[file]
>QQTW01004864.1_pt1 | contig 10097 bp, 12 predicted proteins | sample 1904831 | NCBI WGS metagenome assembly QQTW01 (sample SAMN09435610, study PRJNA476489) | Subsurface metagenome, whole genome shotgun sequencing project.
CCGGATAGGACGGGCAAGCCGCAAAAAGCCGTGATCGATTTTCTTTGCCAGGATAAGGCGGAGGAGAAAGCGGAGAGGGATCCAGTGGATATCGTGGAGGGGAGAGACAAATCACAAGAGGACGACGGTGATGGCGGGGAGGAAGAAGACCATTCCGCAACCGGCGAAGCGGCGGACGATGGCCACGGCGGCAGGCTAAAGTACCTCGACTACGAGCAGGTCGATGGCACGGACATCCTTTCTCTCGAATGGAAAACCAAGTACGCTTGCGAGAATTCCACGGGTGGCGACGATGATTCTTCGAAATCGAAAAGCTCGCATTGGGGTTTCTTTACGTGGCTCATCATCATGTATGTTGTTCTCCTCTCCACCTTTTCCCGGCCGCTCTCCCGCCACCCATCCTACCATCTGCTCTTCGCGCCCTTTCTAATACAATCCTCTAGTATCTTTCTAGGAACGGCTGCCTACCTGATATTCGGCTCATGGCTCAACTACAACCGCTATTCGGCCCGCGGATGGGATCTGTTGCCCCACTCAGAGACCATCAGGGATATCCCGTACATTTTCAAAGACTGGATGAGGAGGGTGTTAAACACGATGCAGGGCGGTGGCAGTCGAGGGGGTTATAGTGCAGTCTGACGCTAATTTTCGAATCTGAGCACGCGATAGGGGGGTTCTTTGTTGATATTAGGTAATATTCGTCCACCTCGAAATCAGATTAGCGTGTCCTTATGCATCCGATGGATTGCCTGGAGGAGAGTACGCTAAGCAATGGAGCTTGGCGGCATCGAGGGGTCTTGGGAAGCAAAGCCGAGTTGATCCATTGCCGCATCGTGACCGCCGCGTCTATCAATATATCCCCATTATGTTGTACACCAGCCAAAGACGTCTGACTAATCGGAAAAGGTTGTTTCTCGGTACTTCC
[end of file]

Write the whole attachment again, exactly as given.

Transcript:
>QQTW01004864.1_pt1 | contig 10097 bp, 12 predicted proteins | sample 1904831 | NCBI WGS metagenome assembly QQTW01 (sample SAMN09435610, study PRJNA476489) | Subsurface metagenome, whole genome shotgun sequencing project.
CCGGATAGGACGGGCAAGCCGCAAAAAGCCGTGATCGATTTTCTTTGCCAGGATAAGGCGGAGGAGAAAGCGGAGAGGGATCCAGTGGATATCGTGGAGGGGAGAGACAAATCACAAGAGGACGACGGTGATGGCGGGGAGGAAGAAGACCATTCCGCAACCGGCGAAGCGGCGGACGATGGCCACGGCGGCAGGCTAAAGTACCTCGACTACGAGCAGGTCGATGGCACGGACATCCTTTCTCTCGAATGGAAAACCAAGTACGCTTGCGAGAATTCCACGGGTGGCGACGATGATTCTTCGAAATCGAAAAGCTCGCATTGGGGTTTCTTTACGTGGCTCATCATCATGTATGTTGTTCTCCTCTCCACCTTTTCCCGGCCGCTCTCCCGCCACCCATCCTACCATCTGCTCTTCGCGCCCTTTCTAATACAATCCTCTAGTATCTTTCTAGGAACGGCTGCCTACCTGATATTCGGCTCATGGCTCAACTACAACCGCTATTCGGCCCGCGGATGGGATCTGTTGCCCCACTCAGAGACCATCAGGGATATCCCGTACATTTTCAAAGACTGGATGAGGAGGGTGTTAAACACGATGCAGGGCGGTGGCAGTCGAGGGGGTTATAGTGCAGTCTGACGCTAATTTTCGAATCTGAGCACGCGATAGGGGGGTTCTTTGTTGATATTAGGTAATATTCGTCCACCTCGAAATCAGATTAGCGTGTCCTTATGCATCCGATGGATTGCCTGGAGGAGAGTACGCTAAGCAATGGAGCTTGGCGGCATCGAGGGGTCTTGGGAAGCAAAGCCGAGTTGATCCATTGCCGCATCGTGACCGCCGCGTCTATCAATATATCCCCATTATGTTGTACACCAGCCAAAGACGTCTGACTAATCGGAAAAGGTTGTTTCTCGGTACTTCC